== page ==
7 December Attendee arrivals in Bangkok, Thailand (BKK) – Group stays at Novotel Airport Hotel
8 December Group flight departure from Bangkok, Thailand (BKK) to Bhutan at 7:20 AM – Arrives in Bhutan at 10:45 AM
8-10 December Thimphu, Bhutan (Taj Tashi Hotel)
10 December Day trip to Punkaha, Bhutan
11-12 December Paro, Bhutan (Zhiwaling Hotel)
13 December Group flight departure from Bhutan to Bangkok, Thailand (BKK) at 11:40 AM – Arrives in Bangkok (BKK) at 4:40 PM

Program Highlights

THIMPHU: The Kingdom’s capital city is home to approximately 100,000 inhabitants including the Royal family. This bustling little city is the main center of commerce, religion and government in the country. One of the most curious features of Thimphu is that it is the only capital city in the world that does not use traffic lights. Instead, a few major intersections have policemen standing in elaborately decorated booths (small pavilions), directing traffic with exaggerated hand motions. The juxtaposition of ancient tradition and modernity make Thimphu the ideal location for travelers to break away from their tour itinerary and immerse themselves in the lifestyle of contemporary Bhutanese.

PUNAKHA: (The ethereal ancient capital): Punakha has been inextricably linked with momentous occasions in Bhutanese history. On 13 October, 2011 the district of Punakha was home to the auspicious and historical Royal wedding. Punakha served as the capital of the country from 1637 to 1907, and the first national assembly was hosted here in 1953. The Punakha Dzong (Fort) is the second oldest and second largest in Bhutan and one of the most majestic structures in the country.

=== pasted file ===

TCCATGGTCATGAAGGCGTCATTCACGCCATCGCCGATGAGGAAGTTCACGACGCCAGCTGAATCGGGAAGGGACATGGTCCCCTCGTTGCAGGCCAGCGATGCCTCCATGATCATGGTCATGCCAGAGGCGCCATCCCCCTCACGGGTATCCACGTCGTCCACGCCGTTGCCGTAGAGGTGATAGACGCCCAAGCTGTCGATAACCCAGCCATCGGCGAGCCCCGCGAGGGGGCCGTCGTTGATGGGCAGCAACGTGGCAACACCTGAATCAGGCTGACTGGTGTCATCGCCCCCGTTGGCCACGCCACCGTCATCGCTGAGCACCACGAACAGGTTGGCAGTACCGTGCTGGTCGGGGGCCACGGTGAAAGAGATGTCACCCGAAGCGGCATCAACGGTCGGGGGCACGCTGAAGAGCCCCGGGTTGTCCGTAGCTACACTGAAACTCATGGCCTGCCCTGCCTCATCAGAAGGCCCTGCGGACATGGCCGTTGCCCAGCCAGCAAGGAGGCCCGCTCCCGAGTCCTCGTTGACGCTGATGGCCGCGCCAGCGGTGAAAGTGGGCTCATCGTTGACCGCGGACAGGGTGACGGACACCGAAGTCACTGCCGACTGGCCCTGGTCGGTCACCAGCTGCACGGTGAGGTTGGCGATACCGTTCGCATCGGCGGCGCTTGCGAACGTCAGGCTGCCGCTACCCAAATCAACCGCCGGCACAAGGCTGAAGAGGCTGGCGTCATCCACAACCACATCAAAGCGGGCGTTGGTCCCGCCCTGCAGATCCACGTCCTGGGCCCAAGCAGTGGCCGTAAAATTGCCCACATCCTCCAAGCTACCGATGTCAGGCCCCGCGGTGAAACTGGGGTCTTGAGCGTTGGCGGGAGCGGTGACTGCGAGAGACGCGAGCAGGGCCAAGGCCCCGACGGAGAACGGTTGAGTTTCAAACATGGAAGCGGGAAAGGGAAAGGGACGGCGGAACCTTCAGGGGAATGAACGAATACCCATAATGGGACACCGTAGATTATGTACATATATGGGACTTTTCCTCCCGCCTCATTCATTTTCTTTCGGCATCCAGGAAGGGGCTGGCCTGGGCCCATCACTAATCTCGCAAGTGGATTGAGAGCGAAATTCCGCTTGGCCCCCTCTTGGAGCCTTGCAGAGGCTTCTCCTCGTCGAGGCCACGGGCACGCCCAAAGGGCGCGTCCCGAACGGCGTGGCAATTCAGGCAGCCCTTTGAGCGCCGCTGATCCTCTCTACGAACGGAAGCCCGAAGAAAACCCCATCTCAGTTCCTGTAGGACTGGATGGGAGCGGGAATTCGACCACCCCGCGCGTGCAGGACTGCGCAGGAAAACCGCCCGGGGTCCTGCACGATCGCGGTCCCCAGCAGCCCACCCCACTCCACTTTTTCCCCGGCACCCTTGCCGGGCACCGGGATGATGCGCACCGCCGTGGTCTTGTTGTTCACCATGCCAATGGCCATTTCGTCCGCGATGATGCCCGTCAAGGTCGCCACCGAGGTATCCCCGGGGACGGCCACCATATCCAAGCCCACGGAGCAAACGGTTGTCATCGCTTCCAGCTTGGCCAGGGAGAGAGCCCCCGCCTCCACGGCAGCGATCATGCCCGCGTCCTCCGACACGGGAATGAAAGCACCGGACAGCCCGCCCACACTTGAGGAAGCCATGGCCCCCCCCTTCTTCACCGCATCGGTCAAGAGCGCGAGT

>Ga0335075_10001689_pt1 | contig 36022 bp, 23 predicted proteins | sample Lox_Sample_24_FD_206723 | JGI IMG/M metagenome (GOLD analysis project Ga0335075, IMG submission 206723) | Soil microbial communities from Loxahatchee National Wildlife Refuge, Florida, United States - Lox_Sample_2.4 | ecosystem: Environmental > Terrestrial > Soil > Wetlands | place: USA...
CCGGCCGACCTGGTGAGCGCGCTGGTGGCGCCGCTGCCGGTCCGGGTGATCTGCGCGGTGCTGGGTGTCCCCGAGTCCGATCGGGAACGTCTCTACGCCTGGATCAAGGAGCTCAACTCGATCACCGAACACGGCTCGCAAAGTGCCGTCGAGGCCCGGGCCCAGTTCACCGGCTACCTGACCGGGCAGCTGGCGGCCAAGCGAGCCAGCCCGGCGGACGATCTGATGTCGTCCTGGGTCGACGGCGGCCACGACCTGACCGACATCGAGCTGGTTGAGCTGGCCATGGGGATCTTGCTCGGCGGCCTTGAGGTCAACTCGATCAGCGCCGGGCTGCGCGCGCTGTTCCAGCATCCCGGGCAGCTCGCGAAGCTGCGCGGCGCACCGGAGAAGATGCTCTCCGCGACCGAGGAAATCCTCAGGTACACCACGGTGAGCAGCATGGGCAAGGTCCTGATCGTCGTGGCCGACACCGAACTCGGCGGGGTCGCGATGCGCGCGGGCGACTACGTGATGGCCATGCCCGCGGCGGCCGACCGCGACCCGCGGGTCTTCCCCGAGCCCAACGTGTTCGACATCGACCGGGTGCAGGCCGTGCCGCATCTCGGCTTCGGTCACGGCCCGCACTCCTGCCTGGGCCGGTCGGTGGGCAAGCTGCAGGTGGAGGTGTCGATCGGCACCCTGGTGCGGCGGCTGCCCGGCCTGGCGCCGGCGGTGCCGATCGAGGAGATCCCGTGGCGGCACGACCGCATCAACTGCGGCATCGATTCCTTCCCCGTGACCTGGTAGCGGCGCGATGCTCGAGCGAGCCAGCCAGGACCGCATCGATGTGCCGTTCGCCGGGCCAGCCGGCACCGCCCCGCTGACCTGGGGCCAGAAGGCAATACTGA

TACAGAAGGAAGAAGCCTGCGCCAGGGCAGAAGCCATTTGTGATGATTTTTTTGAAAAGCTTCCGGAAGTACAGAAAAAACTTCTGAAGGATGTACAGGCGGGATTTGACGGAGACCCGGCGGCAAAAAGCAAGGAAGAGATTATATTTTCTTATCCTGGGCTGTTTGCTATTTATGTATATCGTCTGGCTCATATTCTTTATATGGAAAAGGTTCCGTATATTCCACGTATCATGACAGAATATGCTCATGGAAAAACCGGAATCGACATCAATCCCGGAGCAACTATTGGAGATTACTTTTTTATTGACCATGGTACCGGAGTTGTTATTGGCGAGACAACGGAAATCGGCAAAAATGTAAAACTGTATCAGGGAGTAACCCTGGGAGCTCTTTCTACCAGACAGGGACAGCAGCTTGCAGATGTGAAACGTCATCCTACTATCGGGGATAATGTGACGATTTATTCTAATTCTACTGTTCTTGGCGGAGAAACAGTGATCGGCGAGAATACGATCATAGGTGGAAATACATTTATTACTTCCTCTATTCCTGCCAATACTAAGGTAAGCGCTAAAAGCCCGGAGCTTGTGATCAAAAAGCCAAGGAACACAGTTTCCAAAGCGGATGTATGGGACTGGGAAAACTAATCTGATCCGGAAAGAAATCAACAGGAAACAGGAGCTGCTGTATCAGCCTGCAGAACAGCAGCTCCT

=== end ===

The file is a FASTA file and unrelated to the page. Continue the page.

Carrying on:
PARO: The valley extends from the confluence of the Paro Chhu and the Wang Chhu rivers at Chuzom up to Mt. Jomolhari at the Tibetan border to the North. This picturesque region is one of the widest valleys in the kingdom and is covered in fertile rice fields featuring a beautiful, crystalline river.

TAKTSANG MONASTERY (TIGER’S NEST): Taktsang Monastery is Bhutan’s most iconic landmark and religious site. The name Taktsang translates to “The Tiger’s Nest”. This monastery is one of the most holy sites in the Kingdom and clings impossibly to a sheer cliff, 900 hundred meters above the Paro Valley. It was first built in 1692 at a cave where Guru Rimpoche meditated in the 7th century A.D. Legend states that Guru Rimpoche flew to the site atop the back of a tigress and meditated in the cave for 3 years, 3 months, 3 days and 3 hours in order to subdue evil demons residing within it. The cave has been considered a sacred site ever since, and many famous saints have traveled to meditate in it.